Did COVID-19 quarantine help resolve our global air pollution crisis?

Updated: Aug 1

After COVID-19 spread across the countless nations, billions of people were instructed to quarantine to prevent further spread of the virus. Companies shut down operation, workers were sent home to their families, the streets emptied, and cities turned to quiet ghost towns. People wonder if the lack of human activity could have improved environmental conditions. People want to hear that some good came out of the extended time in isolation with a crippling economy and many concerns to return upon them after the quarantine is lifted. Film has shown simulated many story lines exploring what would happen if humans suddenly stopped performing the day to day activities that we do on a regular basis. We have learned that many human activities contribute negative effects on the environment from the transportation infrastructure and industrial energy use to agriculture. In this article we will explore how researchers have worked to examine the question:

Did COVID-19 quarantine help resolve our global air pollution crisis?

A march study analyzed data from cities in China impacted by COVID-19 that executed social distancing and quarantine procedures from January to March. This study analyzed the concentration of the six key pollutants that affect air quality from the World Air Quality index Project. The study selected data points over the past two years in eleven cities in China that did not declare states of emergency until March. The data was compared to the change in the same data points from Wuhan and six other cities in China that declared state of emergencies by the end of February.

An analysis of the six key pollutants: PM2.5, PM10, NO2, SO2, O3, CO determined [1]:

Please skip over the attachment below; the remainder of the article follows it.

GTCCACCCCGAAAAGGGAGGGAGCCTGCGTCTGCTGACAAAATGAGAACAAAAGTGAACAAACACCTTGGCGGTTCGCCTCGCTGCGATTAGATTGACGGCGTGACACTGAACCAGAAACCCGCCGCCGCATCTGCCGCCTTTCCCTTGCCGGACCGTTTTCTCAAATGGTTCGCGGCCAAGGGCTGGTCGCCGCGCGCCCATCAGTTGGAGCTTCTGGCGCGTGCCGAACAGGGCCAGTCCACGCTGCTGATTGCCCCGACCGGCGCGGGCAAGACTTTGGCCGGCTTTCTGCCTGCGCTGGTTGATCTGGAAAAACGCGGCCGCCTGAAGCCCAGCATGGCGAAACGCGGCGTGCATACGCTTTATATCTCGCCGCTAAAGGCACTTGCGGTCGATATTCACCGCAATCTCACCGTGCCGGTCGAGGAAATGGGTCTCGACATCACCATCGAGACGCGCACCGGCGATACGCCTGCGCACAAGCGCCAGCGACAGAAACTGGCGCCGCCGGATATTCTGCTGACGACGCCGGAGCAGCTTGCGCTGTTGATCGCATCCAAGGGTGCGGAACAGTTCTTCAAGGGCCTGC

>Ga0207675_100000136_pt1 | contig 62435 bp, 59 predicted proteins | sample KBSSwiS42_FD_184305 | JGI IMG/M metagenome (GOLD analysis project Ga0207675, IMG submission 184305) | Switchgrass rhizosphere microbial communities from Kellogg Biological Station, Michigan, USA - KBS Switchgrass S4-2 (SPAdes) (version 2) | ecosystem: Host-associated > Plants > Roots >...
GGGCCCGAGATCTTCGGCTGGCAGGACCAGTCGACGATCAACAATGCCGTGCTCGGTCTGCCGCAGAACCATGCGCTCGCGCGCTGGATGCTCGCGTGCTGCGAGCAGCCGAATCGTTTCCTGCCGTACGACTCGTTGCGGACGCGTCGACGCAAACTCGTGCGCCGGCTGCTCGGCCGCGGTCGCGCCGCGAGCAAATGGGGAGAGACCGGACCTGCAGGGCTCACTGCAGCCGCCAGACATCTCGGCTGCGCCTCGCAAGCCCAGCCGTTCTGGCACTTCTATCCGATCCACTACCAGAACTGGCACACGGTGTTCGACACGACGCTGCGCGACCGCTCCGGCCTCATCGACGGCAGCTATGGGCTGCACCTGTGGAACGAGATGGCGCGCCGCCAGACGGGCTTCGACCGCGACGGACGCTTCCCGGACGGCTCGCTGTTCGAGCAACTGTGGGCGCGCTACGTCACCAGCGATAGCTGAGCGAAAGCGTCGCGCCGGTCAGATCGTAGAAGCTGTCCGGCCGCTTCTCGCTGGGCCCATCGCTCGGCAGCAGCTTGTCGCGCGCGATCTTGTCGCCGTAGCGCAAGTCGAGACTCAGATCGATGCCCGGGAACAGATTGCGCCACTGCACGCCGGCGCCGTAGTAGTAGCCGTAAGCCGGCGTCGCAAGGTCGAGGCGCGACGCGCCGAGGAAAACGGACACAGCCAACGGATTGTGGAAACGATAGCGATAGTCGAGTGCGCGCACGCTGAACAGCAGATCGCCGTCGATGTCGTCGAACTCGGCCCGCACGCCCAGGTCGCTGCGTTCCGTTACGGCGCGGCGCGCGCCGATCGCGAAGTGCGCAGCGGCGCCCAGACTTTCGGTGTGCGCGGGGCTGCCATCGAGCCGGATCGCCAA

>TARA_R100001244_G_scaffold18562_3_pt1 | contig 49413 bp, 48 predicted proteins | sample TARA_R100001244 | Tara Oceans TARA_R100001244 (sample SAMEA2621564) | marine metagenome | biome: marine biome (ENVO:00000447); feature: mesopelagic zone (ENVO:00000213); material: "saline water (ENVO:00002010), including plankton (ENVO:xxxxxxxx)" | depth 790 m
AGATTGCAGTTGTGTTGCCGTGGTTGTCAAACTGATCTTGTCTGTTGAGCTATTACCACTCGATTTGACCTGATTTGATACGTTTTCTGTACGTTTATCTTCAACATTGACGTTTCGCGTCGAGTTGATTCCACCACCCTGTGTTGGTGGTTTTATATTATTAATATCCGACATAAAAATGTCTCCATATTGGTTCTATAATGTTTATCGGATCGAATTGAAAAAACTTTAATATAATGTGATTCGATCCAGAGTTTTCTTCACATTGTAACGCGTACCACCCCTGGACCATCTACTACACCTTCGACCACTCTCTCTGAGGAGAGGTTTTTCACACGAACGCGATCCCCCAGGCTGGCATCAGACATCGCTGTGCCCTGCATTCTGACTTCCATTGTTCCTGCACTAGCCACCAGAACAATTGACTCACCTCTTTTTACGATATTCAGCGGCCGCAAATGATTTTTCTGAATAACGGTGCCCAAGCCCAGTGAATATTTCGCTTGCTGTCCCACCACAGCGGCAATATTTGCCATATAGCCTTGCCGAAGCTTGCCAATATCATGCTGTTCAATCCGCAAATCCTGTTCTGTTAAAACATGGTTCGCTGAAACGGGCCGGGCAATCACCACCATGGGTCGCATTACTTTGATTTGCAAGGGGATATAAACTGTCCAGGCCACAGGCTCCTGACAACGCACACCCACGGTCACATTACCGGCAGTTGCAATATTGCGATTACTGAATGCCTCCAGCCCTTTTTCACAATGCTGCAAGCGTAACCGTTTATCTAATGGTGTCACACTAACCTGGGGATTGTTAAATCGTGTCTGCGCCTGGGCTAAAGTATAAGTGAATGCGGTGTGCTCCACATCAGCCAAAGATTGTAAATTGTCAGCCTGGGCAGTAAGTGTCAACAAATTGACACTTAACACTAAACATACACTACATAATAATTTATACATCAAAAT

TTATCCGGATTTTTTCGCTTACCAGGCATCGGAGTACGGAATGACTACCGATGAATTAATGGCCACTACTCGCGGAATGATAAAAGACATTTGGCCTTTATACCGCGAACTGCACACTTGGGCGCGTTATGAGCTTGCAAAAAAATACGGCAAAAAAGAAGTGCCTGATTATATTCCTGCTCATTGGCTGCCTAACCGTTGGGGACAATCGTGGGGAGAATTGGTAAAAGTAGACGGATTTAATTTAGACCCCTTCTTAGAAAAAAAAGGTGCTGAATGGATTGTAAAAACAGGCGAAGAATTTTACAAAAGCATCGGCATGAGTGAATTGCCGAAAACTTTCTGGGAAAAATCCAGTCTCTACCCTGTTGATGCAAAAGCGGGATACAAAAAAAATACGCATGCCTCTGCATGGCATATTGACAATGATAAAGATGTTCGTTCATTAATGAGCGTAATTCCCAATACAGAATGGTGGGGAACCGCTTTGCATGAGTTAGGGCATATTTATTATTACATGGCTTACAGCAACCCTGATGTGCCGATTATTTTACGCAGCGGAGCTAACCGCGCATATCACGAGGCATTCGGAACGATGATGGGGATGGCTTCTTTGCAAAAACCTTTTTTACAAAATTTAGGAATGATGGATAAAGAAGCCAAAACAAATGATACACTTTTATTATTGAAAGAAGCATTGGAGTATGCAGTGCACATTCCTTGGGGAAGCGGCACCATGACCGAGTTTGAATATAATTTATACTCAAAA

• In Wuhan-PM2.5, PM10 and NO2 all showed significant declines in January and February and the reductions in the pollutants increased the number of days where pollutant concentrations were categorized as ‘good’ or ‘moderate’.

  • The three other pollutants: SO2, O3 and CO, did not show significant changes; the levels have already reduced significantly over time before the COVID-19 state of emergency

  • All air pollutants except O3 show a decline in the 2020 values for the early impacted cities that went into states of emergencies earlier in the study window of time.

  • For later impacted cities, there is no overall trend in changes in the concentrations of pollutants between 2020 and 2019

The declining air pollution trends provide evidence that China’s recent non COVID-19 pollution reduction and prevention efforts are making a significant impact on improving air quality, but the cities that practice extended government-enforced restrictions further reduced pollution levels. This study raises further questions whether the trend is being observed in other countries across the globe.